Just 37 percent of voters think the media do not fabricate stories, the poll shows, while the remaining 17 percent are undecided.

More than three-quarters of Republican voters, 76 percent, think the news media invent stories about Trump and his administration, compared with only 11 percent who don’t think so. Among Democrats, one-in-five think the media make up stories, but a 65 percent majority think they do not. Forty-four percent of independent voters think the media make up stories about Trump, and 31 percent think they do not.

Among the voters who strongly approve of Trump’s job performance in the poll, 85 percent believe the media fabricate stories about the president and his administration.

I say! I am reading this in a rather different way than Parton does, it seems, for I am not much interested in what Republicans believe [2], while I infer from what she reports that (according to the Politico poll) only 1 in 5 Democrats believe that the propaganda, the lies and the deceptions they read in the mainstream media are just that: 2 out of 3 (¨a 65 percent majority¨) seem to believe that ¨ẗhe media¨ don´t lie (according to that poll).

Here is Parton:

I am among the 37 percent who believe the president is exactly what we see: an unqualified, wealthy egomaniac who won the presidency on a fluke and is in so far over his head that he's incapable of doing the job. There is no plan and there is no no vision.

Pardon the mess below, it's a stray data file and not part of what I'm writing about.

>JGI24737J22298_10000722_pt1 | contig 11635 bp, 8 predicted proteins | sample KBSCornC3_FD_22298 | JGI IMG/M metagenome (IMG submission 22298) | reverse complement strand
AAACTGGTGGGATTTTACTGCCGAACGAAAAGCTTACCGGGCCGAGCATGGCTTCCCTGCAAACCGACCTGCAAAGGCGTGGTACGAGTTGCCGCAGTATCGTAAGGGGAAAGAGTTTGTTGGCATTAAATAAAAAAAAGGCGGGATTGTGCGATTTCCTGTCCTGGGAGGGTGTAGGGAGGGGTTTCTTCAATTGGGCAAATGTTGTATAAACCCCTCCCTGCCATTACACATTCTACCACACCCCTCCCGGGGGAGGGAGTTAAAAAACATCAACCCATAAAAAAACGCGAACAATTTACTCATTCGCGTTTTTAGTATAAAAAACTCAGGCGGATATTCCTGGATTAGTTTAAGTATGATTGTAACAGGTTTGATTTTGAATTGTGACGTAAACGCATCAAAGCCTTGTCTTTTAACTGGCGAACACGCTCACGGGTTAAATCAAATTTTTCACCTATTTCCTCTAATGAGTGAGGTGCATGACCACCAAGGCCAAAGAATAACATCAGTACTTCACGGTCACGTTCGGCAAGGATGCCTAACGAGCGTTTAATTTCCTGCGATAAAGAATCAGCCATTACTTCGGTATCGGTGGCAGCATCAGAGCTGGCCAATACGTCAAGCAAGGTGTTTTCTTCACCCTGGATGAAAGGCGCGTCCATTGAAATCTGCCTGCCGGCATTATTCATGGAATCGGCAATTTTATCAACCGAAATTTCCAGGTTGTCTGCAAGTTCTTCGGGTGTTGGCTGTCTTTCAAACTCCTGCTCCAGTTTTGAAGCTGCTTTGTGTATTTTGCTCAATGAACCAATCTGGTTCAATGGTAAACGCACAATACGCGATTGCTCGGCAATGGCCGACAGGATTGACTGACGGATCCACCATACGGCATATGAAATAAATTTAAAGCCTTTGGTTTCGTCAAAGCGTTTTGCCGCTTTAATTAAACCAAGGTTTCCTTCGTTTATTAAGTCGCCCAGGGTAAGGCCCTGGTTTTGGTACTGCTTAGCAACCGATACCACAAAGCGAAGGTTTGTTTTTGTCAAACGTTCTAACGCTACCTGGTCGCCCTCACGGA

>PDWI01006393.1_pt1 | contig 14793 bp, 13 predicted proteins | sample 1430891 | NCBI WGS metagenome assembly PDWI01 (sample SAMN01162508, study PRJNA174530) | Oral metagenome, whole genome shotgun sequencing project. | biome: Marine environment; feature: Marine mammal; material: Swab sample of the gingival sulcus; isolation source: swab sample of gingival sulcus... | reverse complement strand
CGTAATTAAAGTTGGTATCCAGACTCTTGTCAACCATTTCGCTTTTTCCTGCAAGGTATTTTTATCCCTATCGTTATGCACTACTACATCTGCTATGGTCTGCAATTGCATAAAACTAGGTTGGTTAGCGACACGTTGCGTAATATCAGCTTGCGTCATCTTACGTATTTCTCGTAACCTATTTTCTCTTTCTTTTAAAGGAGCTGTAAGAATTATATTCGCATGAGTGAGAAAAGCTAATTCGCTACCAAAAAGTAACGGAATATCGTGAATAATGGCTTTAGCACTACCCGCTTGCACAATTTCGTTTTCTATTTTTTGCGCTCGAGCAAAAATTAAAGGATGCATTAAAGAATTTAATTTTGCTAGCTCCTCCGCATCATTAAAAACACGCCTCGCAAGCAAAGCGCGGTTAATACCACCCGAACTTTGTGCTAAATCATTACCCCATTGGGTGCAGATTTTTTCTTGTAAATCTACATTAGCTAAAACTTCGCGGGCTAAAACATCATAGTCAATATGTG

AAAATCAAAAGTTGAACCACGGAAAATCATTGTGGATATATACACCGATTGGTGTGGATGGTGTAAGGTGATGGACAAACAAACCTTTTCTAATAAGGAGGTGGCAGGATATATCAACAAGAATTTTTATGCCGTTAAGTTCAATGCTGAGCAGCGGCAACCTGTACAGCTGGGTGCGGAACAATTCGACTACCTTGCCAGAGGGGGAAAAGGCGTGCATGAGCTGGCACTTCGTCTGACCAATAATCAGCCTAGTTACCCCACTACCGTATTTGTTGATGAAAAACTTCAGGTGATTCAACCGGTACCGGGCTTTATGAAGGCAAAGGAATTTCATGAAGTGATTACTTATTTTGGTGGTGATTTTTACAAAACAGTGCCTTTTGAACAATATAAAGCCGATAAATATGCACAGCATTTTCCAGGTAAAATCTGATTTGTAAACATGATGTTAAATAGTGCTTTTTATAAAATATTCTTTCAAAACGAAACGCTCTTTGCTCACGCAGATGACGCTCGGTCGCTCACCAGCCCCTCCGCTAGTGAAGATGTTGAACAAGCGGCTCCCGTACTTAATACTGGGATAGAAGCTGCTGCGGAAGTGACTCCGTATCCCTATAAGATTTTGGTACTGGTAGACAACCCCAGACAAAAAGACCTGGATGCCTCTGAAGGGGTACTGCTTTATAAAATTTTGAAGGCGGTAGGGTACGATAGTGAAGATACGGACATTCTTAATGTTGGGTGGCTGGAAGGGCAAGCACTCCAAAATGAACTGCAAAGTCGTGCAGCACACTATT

I am sorry, but I belong to the well-educated and intelligent small minority who also does not believe that: I am a psychologist who believes that Trump is mad and I also believe that Trump has a vision, namely neofascism, and he is indulging that vision as well as he can (though I allow that his madness makes this more difficult).

Here is the last bit that I quote from this article:

Many people in the national press are now waking up to the consequences of years of excusing and enabling the right's undemocratic tactics, but they have yet to fully account for their role in it. After all, they eagerly embraced the last Republican Big Lie: the invasion of Iraq. It's undoubtedly the case that some number of those citizens who think the media is fabricating news stories today remember that.

Nonetheless, if nearly half the country believes the fake news that the news is fake, and the other half is being gaslit, we have a bigger problem on our hands than Donald Trump. It means we're losing our grip on reality itself.

First of all, I am following the news much more closely than almost anyone else, for I have been reading 35 sites every day for over 4 years, and writing reviews on what I read, and I have not seen much news that supports Parton´s statement that ¨[m]any people in the national press are now waking up to the consequences of years of excusing and enabling the right's undemocratic tactics¨.

And second, if one writes that ¨